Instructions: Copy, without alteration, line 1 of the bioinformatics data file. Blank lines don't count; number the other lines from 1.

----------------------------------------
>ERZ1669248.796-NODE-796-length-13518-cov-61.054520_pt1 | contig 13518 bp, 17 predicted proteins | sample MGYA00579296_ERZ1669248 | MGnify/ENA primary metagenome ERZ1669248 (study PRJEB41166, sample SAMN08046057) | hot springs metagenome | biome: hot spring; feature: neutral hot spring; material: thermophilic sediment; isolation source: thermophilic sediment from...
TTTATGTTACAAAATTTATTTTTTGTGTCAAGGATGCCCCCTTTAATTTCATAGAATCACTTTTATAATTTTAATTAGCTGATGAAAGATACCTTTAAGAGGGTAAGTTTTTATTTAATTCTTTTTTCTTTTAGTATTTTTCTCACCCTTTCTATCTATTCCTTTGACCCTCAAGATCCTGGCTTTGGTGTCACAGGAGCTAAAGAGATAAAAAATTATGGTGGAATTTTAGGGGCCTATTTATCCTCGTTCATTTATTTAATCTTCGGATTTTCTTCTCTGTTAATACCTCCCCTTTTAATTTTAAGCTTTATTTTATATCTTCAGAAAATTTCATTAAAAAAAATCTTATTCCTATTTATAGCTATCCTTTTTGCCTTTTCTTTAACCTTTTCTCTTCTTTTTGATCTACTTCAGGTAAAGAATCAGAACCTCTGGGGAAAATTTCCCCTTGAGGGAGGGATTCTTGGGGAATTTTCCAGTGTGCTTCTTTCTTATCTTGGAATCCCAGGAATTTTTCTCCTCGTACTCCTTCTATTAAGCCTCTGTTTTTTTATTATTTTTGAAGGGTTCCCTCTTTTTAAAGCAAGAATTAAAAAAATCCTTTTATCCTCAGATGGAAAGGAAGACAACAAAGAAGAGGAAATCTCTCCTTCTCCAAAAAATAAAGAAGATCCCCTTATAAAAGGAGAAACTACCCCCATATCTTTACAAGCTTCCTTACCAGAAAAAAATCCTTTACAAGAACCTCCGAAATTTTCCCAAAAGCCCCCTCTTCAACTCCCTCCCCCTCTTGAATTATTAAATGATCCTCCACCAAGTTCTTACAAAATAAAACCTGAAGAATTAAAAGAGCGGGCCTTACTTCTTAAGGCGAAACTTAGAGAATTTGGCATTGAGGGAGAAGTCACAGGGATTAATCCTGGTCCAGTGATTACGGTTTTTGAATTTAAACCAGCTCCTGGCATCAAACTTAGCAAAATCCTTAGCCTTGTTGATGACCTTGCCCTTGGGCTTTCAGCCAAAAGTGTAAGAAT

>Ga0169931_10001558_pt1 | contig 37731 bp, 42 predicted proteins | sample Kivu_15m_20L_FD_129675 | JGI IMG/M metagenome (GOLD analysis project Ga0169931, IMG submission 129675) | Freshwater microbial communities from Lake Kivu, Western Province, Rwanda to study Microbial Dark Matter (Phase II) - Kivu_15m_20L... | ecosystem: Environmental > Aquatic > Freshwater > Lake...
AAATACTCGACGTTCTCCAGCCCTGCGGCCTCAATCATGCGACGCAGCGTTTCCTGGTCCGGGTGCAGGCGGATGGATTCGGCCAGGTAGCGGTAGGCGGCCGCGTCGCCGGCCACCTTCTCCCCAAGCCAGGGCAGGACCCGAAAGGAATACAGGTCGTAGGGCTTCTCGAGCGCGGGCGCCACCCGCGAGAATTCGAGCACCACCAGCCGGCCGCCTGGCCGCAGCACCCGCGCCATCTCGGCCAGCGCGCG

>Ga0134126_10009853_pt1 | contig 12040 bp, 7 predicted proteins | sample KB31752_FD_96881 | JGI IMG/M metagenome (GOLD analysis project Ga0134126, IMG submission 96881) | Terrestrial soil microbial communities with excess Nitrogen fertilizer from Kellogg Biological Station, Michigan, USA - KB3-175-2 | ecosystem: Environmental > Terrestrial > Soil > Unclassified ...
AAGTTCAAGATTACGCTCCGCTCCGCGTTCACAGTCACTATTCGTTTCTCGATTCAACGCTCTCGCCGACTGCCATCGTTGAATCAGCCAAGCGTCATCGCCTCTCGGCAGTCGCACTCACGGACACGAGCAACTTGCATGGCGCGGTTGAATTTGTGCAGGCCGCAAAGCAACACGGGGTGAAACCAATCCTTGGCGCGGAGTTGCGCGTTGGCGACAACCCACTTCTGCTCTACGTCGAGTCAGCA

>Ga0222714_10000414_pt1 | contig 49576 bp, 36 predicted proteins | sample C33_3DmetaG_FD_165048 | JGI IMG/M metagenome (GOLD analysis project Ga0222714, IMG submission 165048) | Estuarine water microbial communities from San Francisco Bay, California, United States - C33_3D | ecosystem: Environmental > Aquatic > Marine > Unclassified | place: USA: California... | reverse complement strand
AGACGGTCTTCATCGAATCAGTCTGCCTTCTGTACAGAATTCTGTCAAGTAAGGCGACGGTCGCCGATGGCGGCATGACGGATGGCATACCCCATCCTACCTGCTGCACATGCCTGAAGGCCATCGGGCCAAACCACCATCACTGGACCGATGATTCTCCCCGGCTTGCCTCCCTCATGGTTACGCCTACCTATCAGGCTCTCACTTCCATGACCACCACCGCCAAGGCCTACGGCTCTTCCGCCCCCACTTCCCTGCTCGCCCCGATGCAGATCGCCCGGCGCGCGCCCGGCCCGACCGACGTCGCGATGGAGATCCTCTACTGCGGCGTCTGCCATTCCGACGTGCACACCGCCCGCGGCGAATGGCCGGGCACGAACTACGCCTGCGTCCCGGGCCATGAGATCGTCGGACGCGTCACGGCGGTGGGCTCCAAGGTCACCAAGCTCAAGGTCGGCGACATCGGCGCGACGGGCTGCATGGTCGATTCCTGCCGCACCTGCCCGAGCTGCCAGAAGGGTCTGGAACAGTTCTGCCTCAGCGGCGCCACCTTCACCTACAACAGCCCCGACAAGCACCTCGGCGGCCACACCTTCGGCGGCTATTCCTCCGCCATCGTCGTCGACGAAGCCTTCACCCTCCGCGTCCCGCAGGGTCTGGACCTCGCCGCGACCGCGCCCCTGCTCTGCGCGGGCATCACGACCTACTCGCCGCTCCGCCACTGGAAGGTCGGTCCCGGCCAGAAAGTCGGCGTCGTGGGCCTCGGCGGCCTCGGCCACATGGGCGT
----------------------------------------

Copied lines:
>ERZ1669248.796-NODE-796-length-13518-cov-61.054520_pt1 | contig 13518 bp, 17 predicted proteins | sample MGYA00579296_ERZ1669248 | MGnify/ENA primary metagenome ERZ1669248 (study PRJEB41166, sample SAMN08046057) | hot springs metagenome | biome: hot spring; feature: neutral hot spring; material: thermophilic sediment; isolation source: thermophilic sediment from...